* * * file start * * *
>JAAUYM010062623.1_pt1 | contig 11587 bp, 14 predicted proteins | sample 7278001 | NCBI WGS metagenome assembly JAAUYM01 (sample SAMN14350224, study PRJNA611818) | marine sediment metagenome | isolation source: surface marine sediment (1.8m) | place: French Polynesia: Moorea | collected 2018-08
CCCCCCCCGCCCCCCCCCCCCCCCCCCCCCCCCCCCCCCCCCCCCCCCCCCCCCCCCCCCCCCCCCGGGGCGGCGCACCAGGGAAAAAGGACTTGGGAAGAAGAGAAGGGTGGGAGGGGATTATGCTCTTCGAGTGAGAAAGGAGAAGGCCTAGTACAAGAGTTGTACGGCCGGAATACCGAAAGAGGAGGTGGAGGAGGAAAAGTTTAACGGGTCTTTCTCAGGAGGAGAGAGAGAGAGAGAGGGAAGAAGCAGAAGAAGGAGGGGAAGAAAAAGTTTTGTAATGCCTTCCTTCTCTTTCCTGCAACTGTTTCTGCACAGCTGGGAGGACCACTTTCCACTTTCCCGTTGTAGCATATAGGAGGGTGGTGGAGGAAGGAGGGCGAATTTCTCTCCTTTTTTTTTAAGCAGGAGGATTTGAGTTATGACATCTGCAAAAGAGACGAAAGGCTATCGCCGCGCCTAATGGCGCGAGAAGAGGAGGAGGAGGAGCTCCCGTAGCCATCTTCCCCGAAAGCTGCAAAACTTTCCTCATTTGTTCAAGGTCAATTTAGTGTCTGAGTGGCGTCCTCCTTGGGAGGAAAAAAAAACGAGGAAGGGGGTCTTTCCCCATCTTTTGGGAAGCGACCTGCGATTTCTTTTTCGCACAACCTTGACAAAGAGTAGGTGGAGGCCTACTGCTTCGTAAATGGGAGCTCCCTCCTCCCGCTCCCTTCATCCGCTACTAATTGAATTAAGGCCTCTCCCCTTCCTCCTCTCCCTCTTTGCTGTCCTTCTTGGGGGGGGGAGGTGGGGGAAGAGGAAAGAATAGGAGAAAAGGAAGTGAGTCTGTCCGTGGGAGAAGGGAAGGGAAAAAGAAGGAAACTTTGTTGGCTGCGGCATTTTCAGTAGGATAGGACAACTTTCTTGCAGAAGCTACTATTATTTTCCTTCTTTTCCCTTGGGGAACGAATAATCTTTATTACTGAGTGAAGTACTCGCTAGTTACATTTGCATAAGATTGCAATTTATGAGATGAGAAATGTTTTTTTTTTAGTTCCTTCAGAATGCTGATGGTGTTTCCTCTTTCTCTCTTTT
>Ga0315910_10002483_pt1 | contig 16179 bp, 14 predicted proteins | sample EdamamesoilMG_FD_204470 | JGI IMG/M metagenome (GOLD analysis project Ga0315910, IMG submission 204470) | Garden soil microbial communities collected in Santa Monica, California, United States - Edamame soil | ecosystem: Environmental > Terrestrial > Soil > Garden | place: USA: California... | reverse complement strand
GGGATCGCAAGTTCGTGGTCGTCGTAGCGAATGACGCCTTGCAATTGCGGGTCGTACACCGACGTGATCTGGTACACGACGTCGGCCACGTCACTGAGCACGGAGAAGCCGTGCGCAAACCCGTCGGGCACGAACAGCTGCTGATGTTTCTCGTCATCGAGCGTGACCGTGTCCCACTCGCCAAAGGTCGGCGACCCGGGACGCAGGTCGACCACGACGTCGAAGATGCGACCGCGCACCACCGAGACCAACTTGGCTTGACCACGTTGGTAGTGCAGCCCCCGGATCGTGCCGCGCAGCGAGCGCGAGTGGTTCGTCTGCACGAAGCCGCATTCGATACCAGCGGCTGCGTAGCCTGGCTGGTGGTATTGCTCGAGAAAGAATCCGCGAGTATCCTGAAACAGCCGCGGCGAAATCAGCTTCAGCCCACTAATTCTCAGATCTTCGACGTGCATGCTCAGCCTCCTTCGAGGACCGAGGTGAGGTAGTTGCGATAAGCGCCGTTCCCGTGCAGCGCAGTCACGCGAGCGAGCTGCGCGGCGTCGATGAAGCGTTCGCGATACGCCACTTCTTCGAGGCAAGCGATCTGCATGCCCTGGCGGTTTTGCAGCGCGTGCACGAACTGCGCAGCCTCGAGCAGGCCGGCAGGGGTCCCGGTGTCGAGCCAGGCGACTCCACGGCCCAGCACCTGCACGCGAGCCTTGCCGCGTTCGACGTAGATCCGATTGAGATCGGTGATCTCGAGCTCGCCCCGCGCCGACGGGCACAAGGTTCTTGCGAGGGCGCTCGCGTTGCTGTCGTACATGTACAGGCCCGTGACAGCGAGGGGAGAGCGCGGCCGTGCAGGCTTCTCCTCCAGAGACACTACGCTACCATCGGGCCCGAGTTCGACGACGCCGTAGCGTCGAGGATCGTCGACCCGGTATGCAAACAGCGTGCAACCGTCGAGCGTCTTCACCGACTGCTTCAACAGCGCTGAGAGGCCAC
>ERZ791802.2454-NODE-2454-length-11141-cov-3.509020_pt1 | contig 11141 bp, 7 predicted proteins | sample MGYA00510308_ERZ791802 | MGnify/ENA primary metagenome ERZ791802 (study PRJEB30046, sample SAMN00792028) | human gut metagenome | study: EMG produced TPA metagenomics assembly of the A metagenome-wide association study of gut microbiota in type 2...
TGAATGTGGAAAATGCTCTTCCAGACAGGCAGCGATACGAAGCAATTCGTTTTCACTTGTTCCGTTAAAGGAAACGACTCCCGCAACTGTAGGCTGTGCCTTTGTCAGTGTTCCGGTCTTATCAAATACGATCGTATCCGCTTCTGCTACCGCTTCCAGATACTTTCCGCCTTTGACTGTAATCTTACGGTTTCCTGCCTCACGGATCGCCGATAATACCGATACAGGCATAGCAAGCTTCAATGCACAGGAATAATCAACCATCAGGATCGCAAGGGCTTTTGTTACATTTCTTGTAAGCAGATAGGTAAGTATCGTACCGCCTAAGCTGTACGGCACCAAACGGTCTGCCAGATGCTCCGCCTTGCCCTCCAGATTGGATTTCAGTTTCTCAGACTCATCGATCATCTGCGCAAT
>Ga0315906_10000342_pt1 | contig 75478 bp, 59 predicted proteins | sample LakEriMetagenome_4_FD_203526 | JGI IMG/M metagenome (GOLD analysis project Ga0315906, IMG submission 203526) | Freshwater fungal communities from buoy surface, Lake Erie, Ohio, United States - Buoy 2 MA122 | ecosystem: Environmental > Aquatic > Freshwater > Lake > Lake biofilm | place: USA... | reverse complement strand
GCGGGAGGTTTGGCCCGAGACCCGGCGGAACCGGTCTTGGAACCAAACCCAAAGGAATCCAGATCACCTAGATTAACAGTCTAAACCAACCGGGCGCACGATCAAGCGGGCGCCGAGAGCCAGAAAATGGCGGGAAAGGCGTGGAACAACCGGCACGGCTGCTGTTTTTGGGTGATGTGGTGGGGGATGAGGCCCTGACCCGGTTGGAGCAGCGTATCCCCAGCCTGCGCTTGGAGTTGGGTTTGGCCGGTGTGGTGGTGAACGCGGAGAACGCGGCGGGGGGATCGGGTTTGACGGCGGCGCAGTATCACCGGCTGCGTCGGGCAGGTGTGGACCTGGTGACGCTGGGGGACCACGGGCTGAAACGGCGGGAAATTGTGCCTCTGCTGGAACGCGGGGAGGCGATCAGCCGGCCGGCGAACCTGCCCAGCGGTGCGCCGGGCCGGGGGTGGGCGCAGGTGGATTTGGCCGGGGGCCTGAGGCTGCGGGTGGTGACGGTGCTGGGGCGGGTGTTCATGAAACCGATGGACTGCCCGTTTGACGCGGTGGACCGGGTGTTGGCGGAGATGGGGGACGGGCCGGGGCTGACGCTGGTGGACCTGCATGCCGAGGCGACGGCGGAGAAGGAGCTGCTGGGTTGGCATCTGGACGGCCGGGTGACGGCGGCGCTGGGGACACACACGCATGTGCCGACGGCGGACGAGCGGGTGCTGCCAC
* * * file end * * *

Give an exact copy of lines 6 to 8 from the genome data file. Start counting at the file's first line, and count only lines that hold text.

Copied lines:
TGAATGTGGAAAATGCTCTTCCAGACAGGCAGCGATACGAAGCAATTCGTTTTCACTTGTTCCGTTAAAGGAAACGACTCCCGCAACTGTAGGCTGTGCCTTTGTCAGTGTTCCGGTCTTATCAAATACGATCGTATCCGCTTCTGCTACCGCTTCCAGATACTTTCCGCCTTTGACTGTAATCTTACGGTTTCCTGCCTCACGGATCGCCGATAATACCGATACAGGCATAGCAAGCTTCAATGCACAGGAATAATCAACCATCAGGATCGCAAGGGCTTTTGTTACATTTCTTGTAAGCAGATAGGTAAGTATCGTACCGCCTAAGCTGTACGGCACCAAACGGTCTGCCAGATGCTCCGCCTTGCCCTCCAGATTGGATTTCAGTTTCTCAGACTCATCGATCATCTGCGCAAT
>Ga0315906_10000342_pt1 | contig 75478 bp, 59 predicted proteins | sample LakEriMetagenome_4_FD_203526 | JGI IMG/M metagenome (GOLD analysis project Ga0315906, IMG submission 203526) | Freshwater fungal communities from buoy surface, Lake Erie, Ohio, United States - Buoy 2 MA122 | ecosystem: Environmental > Aquatic > Freshwater > Lake > Lake biofilm | place: USA... | reverse complement strand
GCGGGAGGTTTGGCCCGAGACCCGGCGGAACCGGTCTTGGAACCAAACCCAAAGGAATCCAGATCACCTAGATTAACAGTCTAAACCAACCGGGCGCACGATCAAGCGGGCGCCGAGAGCCAGAAAATGGCGGGAAAGGCGTGGAACAACCGGCACGGCTGCTGTTTTTGGGTGATGTGGTGGGGGATGAGGCCCTGACCCGGTTGGAGCAGCGTATCCCCAGCCTGCGCTTGGAGTTGGGTTTGGCCGGTGTGGTGGTGAACGCGGAGAACGCGGCGGGGGGATCGGGTTTGACGGCGGCGCAGTATCACCGGCTGCGTCGGGCAGGTGTGGACCTGGTGACGCTGGGGGACCACGGGCTGAAACGGCGGGAAATTGTGCCTCTGCTGGAACGCGGGGAGGCGATCAGCCGGCCGGCGAACCTGCCCAGCGGTGCGCCGGGCCGGGGGTGGGCGCAGGTGGATTTGGCCGGGGGCCTGAGGCTGCGGGTGGTGACGGTGCTGGGGCGGGTGTTCATGAAACCGATGGACTGCCCGTTTGACGCGGTGGACCGGGTGTTGGCGGAGATGGGGGACGGGCCGGGGCTGACGCTGGTGGACCTGCATGCCGAGGCGACGGCGGAGAAGGAGCTGCTGGGTTGGCATCTGGACGGCCGGGTGACGGCGGCGCTGGGGACACACACGCATGTGCCGACGGCGGACGAGCGGGTGCTGCCAC